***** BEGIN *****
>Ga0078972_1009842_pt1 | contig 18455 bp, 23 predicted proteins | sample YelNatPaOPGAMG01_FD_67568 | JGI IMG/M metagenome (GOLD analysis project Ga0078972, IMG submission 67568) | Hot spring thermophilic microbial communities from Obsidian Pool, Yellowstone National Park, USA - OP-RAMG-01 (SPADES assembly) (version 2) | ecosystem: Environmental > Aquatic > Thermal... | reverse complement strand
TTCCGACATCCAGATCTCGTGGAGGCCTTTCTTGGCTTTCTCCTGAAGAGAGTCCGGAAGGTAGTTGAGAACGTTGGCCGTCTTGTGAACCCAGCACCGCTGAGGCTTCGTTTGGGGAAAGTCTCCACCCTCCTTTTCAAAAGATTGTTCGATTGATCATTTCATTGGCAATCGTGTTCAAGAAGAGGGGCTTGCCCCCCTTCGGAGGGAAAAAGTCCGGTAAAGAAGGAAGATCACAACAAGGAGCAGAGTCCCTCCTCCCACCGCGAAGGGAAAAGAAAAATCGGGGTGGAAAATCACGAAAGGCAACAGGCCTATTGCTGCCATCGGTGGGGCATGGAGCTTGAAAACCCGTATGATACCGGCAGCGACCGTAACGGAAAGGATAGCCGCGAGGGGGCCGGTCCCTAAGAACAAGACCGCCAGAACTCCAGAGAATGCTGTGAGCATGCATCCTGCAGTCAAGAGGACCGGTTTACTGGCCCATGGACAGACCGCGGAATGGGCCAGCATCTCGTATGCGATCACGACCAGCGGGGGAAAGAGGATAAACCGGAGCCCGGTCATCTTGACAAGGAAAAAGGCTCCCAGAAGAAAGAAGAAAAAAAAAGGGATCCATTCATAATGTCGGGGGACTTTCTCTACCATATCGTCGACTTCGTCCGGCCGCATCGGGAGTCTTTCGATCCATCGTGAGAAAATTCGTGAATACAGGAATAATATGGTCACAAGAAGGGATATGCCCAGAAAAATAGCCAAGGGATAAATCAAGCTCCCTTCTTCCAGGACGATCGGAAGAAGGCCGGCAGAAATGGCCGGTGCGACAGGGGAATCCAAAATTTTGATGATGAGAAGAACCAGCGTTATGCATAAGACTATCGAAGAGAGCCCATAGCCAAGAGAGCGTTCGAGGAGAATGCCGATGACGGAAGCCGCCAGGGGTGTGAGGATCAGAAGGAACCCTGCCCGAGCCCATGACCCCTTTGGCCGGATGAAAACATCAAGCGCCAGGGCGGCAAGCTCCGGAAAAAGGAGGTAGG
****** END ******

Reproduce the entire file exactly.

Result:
>Ga0078972_1009842_pt1 | contig 18455 bp, 23 predicted proteins | sample YelNatPaOPGAMG01_FD_67568 | JGI IMG/M metagenome (GOLD analysis project Ga0078972, IMG submission 67568) | Hot spring thermophilic microbial communities from Obsidian Pool, Yellowstone National Park, USA - OP-RAMG-01 (SPADES assembly) (version 2) | ecosystem: Environmental > Aquatic > Thermal... | reverse complement strand
TTCCGACATCCAGATCTCGTGGAGGCCTTTCTTGGCTTTCTCCTGAAGAGAGTCCGGAAGGTAGTTGAGAACGTTGGCCGTCTTGTGAACCCAGCACCGCTGAGGCTTCGTTTGGGGAAAGTCTCCACCCTCCTTTTCAAAAGATTGTTCGATTGATCATTTCATTGGCAATCGTGTTCAAGAAGAGGGGCTTGCCCCCCTTCGGAGGGAAAAAGTCCGGTAAAGAAGGAAGATCACAACAAGGAGCAGAGTCCCTCCTCCCACCGCGAAGGGAAAAGAAAAATCGGGGTGGAAAATCACGAAAGGCAACAGGCCTATTGCTGCCATCGGTGGGGCATGGAGCTTGAAAACCCGTATGATACCGGCAGCGACCGTAACGGAAAGGATAGCCGCGAGGGGGCCGGTCCCTAAGAACAAGACCGCCAGAACTCCAGAGAATGCTGTGAGCATGCATCCTGCAGTCAAGAGGACCGGTTTACTGGCCCATGGACAGACCGCGGAATGGGCCAGCATCTCGTATGCGATCACGACCAGCGGGGGAAAGAGGATAAACCGGAGCCCGGTCATCTTGACAAGGAAAAAGGCTCCCAGAAGAAAGAAGAAAAAAAAAGGGATCCATTCATAATGTCGGGGGACTTTCTCTACCATATCGTCGACTTCGTCCGGCCGCATCGGGAGTCTTTCGATCCATCGTGAGAAAATTCGTGAATACAGGAATAATATGGTCACAAGAAGGGATATGCCCAGAAAAATAGCCAAGGGATAAATCAAGCTCCCTTCTTCCAGGACGATCGGAAGAAGGCCGGCAGAAATGGCCGGTGCGACAGGGGAATCCAAAATTTTGATGATGAGAAGAACCAGCGTTATGCATAAGACTATCGAAGAGAGCCCATAGCCAAGAGAGCGTTCGAGGAGAATGCCGATGACGGAAGCCGCCAGGGGTGTGAGGATCAGAAGGAACCCTGCCCGAGCCCATGACCCCTTTGGCCGGATGAAAACATCAAGCGCCAGGGCGGCAAGCTCCGGAAAAAGGAGGTAGG